At length Martin perceived tokens of death, or what he took for such, and made his man swear that when he saw signs of near dissolution he would take him off to sea, let him die there, and send bim to rest at the ocean’s bottom. He also bound his kins- man by oath not to oppose his wishes, and invoked a curse on any one who would lay his dust beside the remains of those who had driven him to range the wide world like a vagabond.
They might have complied with his strange desires, but ere they could be carried out he died in a hammock, suspended in his bed-room.
Now there comes a mystery, that is not likely to be cleared up.
It was known that a coffin,–followed by the cousins, José, and the dogs, was taken to St. Levan Churchyard and buried near the ground in which Martin’s family lie. But it was rumoured that the coffin merely contained earth to make weight.
The following night, however, the dark “outlander” had two chests conveyed to Parcurno, the largest of which was said to contain the remains of his friend, and the other money and valuables which belonged to himself. The chests placed on board the half-decked vessel, José and his favourite dog embarked, waited for the tide to rise, and put to sea; but no one remained at the cove to behold their departure, and no more was seen in the West of man, dog, or boat.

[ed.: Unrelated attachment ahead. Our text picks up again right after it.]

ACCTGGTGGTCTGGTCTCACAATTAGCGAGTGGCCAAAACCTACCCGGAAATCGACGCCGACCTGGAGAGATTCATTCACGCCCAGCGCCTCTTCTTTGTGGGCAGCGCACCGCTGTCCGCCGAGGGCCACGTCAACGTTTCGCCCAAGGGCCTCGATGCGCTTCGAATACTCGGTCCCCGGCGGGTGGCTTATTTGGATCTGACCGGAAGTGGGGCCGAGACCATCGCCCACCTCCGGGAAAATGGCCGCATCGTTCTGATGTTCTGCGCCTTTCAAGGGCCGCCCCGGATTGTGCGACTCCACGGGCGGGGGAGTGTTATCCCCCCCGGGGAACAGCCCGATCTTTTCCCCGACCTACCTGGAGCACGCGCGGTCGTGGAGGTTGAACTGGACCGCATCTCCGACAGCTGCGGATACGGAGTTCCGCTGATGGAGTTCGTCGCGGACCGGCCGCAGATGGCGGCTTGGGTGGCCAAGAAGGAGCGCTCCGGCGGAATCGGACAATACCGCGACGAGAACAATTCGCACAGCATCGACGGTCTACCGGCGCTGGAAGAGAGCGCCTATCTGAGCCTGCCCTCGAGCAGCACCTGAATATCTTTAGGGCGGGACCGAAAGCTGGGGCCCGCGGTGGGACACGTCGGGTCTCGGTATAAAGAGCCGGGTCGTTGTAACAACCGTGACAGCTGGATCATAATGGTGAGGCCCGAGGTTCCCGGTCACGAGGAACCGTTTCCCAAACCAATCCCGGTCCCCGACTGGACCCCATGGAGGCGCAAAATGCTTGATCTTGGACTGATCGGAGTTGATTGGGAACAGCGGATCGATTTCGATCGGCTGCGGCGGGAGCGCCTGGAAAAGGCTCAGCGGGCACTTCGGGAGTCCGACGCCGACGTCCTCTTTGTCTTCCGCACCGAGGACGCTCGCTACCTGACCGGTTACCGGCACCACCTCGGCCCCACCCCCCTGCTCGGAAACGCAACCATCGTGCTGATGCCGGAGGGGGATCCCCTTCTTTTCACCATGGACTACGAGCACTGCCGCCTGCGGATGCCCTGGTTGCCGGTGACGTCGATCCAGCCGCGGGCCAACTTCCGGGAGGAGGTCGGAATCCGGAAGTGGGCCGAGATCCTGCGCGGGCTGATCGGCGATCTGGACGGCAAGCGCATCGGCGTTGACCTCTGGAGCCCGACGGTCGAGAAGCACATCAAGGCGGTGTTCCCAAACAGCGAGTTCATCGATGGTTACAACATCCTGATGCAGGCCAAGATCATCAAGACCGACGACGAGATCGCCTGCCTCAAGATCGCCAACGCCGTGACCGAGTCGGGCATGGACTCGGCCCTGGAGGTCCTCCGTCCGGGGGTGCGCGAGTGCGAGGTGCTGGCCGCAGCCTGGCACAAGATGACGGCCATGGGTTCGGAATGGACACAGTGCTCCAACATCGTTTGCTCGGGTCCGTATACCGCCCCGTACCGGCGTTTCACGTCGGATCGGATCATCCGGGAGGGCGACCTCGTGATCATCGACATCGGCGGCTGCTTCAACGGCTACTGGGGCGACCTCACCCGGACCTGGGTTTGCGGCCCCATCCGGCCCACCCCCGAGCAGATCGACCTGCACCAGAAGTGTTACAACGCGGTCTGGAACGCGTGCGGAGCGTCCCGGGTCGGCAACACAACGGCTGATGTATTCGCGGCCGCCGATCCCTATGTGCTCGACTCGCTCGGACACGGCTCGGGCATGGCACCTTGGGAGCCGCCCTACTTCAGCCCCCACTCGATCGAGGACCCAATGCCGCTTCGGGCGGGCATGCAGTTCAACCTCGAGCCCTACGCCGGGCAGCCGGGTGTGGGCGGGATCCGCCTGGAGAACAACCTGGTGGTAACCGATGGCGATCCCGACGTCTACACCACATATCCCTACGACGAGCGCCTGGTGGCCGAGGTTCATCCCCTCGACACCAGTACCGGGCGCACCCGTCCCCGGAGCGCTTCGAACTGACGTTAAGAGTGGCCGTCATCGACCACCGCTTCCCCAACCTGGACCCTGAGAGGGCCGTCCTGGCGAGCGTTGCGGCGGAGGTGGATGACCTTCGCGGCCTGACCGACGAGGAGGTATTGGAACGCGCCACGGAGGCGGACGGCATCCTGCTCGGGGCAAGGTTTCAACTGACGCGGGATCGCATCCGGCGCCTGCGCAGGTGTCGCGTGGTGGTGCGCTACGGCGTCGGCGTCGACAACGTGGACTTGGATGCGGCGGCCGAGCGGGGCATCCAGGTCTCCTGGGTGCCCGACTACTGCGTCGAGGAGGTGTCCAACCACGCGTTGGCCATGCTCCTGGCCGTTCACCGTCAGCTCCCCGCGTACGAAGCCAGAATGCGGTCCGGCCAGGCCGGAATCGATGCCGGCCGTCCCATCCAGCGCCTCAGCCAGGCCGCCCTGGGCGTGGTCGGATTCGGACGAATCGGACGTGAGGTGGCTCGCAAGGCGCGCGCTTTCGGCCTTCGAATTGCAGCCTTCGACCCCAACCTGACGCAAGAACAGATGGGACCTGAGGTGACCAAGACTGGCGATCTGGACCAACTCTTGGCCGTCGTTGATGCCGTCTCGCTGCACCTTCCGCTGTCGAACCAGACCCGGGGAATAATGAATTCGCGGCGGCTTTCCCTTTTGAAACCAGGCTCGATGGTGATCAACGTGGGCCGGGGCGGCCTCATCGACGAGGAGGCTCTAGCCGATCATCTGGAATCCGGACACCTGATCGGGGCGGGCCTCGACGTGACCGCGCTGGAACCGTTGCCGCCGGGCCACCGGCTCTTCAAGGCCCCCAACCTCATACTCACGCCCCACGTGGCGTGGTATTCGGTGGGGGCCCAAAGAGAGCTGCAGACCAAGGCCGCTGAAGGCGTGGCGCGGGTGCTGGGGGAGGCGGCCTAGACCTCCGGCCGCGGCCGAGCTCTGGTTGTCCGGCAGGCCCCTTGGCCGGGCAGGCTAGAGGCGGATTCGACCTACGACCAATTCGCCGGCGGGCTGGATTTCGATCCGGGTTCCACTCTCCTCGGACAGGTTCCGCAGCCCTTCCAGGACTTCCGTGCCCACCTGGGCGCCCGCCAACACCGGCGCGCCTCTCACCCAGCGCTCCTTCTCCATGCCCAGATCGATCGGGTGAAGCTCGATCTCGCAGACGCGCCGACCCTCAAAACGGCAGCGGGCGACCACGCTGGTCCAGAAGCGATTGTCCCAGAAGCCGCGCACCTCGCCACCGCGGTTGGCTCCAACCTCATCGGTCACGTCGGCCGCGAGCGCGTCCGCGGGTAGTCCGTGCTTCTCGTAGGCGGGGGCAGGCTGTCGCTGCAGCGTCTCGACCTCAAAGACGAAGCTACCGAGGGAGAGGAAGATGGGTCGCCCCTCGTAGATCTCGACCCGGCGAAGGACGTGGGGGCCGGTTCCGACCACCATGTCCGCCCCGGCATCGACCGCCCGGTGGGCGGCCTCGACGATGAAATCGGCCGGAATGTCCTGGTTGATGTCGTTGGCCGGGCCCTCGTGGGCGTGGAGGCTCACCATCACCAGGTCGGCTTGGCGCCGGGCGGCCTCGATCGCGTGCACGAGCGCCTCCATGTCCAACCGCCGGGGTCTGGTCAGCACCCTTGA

Eleanor disappeared on the funeral night and it was believed that she left with the stranger, who was scarcely a league to sea ere a tempest arose and continued with great fury for nearly a week; and, although it was in winter, the sky of nights was all ablaze with lightning and the days as dark as nights. During this storm Parcurno was choked with sand, and no boat could be kept there since.
The tempest had scarcely lulled when an apparition of Martin’s craft would drive into Parcurno against wind and tide; oft-times she came in the dusk of evening, and, without stopping at the Cove, took her course up over the old caunce towards Chapel-Curno; thence she sailed away, her keel just skimming the ground, or many yards above it, as she passed over hill and dale till she arrived at Chygwidden.